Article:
The user terminates the Expression Builder dialog by selecting OK and Cancel Dialog buttons 311, to accept or reject the dialog, respectively. The Expression Builder only permits valid expressions to be pasted back to the insertion point of the originating command or edit window. The user may choose to close the Expression Window and return the screen to its original state by pressing the Cancel button. Throughout the process the user may invoke a help menu by selecting the Help button.

4. Safety Net

The Expression Builder functions to guide the user in the building valid expressions which can then be pasted back to the appropriate command or program. General syntax-checking features of the Builder are enabled by the user invoking the Safety Net radio button 208. Clicking this button toggles the Safety Net off and on, subject to certain system-enforced restrictions (e.g., syntax errors in the current expression inhibit toggling of the Safety Net to off). In general, if the user wants maximum flexibility to type parts of an expression and paste others, he or she turns off the Safety Net. In this "expert" mode, expressions can be entered and edited as desired; syntax checking is postponed until requested by the user.

If, on the other hand, the user is not familiar with the target language (e.g., dBASE®) command syntax, he or she would typically turn on the Safety Net, for enabling continuous syntax checking by the system. With the Safety Net enabled, the user builds the expression in "token" mode. Tokens, such as variable names, reserved words, or operators, are non-reducible textual elements. Thus in this mode, the user is not permitted to edit the individual characters which comprise a token.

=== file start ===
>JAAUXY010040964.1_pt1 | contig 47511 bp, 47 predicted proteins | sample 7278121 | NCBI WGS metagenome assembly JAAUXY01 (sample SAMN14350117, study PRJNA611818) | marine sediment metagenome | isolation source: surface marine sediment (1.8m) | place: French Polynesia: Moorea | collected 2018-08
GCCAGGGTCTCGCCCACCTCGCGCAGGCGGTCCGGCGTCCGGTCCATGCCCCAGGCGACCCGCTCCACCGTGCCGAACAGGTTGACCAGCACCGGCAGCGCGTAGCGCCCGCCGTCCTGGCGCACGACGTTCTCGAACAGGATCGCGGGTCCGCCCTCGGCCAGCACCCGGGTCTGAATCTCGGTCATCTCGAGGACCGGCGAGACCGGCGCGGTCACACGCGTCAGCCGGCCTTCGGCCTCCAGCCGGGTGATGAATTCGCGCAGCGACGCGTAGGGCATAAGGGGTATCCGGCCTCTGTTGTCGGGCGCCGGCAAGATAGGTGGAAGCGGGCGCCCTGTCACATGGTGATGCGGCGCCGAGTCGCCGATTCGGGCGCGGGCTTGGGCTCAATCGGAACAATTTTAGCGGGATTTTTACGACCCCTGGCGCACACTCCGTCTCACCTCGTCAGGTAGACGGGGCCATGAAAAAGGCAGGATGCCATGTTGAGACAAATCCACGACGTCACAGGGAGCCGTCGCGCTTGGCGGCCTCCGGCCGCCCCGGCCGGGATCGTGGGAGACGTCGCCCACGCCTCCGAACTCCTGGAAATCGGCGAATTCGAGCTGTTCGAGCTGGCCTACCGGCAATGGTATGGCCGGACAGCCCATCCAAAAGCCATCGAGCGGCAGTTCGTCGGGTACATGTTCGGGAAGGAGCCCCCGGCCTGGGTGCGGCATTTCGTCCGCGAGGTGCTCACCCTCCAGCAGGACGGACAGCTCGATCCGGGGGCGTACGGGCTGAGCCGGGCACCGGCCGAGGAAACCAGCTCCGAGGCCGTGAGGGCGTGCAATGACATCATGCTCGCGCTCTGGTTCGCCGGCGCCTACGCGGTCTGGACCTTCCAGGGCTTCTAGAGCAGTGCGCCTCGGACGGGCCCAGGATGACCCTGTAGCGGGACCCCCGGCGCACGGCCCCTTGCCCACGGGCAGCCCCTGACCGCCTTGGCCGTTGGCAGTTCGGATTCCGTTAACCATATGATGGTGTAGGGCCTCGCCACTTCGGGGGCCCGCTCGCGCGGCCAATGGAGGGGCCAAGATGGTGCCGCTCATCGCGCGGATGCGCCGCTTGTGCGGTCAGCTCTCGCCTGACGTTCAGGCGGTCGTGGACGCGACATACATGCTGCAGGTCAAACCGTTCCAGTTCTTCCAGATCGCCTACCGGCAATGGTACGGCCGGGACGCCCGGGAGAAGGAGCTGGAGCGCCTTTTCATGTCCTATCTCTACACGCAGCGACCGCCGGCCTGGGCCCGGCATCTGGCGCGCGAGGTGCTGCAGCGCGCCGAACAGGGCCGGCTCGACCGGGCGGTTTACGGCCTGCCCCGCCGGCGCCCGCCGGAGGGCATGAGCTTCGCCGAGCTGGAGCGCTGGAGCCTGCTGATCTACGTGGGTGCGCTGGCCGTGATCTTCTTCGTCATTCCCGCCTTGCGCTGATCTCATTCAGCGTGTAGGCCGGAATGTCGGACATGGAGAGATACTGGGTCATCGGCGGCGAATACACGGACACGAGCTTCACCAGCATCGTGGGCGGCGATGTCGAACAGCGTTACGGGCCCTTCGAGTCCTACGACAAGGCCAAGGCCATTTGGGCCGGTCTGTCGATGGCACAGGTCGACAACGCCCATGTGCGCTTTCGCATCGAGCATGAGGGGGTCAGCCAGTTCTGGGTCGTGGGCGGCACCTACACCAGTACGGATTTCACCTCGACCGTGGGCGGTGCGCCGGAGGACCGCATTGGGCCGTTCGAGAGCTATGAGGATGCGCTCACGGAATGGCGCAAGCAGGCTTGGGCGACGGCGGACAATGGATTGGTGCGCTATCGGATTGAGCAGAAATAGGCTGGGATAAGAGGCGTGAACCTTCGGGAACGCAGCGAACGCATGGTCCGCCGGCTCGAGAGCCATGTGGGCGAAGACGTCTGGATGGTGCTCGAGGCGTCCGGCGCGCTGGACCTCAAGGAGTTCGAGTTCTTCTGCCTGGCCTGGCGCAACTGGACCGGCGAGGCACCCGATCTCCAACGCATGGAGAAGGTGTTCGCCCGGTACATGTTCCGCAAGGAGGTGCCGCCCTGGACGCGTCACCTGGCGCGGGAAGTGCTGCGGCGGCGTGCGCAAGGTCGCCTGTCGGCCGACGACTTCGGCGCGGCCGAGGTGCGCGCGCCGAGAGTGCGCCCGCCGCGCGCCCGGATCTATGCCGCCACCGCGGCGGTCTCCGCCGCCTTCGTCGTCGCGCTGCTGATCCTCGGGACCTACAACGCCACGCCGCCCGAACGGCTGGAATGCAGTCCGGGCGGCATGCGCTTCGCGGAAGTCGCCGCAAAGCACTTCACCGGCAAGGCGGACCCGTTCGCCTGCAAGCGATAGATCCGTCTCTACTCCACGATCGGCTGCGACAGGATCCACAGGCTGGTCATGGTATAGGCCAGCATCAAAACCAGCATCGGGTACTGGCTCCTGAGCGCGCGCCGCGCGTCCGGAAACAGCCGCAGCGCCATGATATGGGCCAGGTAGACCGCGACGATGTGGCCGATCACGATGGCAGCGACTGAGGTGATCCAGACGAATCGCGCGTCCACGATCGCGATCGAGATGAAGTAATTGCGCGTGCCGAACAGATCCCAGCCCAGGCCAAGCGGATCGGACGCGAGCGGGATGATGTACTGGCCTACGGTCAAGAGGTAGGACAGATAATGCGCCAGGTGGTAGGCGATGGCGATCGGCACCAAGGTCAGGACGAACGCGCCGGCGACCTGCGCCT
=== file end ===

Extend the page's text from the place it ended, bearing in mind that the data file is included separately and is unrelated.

In a preferred embodiment, when the Safety Net is turned on, the user is limited to selecting valid elements from the Paste list box. As the user enters each element, the system attempts to validate the expression and, if the expression is valid, displays the result in the Expression Information box. If the expression is incomplete or invalid, on the other hand, the system displays a message explaining what is needed.

The system employs color-coded placeholders for representing elements which must be replaced. For indicating to the user that he or she must insert an operator, for example, the system displays the letters "Op" (e.g., displayed in bright white screen color). For indicating that an operand is required, on the other hand, the system displays descriptive text telling the user what kind of operand (e.g., character input or numeric input) must be inserted; in a preferred embodiment, the operand placeholder is displayed to the user with a yellow text color. Cursor (caret) positioning within the expression is constrained at this point, so that each operator and operand is treated as an indivisible element or token. The user can position the cursor only between each element (as opposed to positioning the cursor between characters, as is ordinarily done in text editing).

To turn off the Safety Net, the user "un-checks" the Safety Net box in the Expression Builder dialog. In a preferred embodiment, the user can only turn the Safety Net off if the expression in the window is valid. With the Safety Net off, the user can still select and paste elements, but the user is also given the additional flexibility of typing expressions or elements directly into the Expression Window. In this mode, expressions are validated only when the user clicks "Ok" or turns on the Safety Net. If the expression is not valid, the OK button is dimmed, and the user cannot insert the expression into the environment.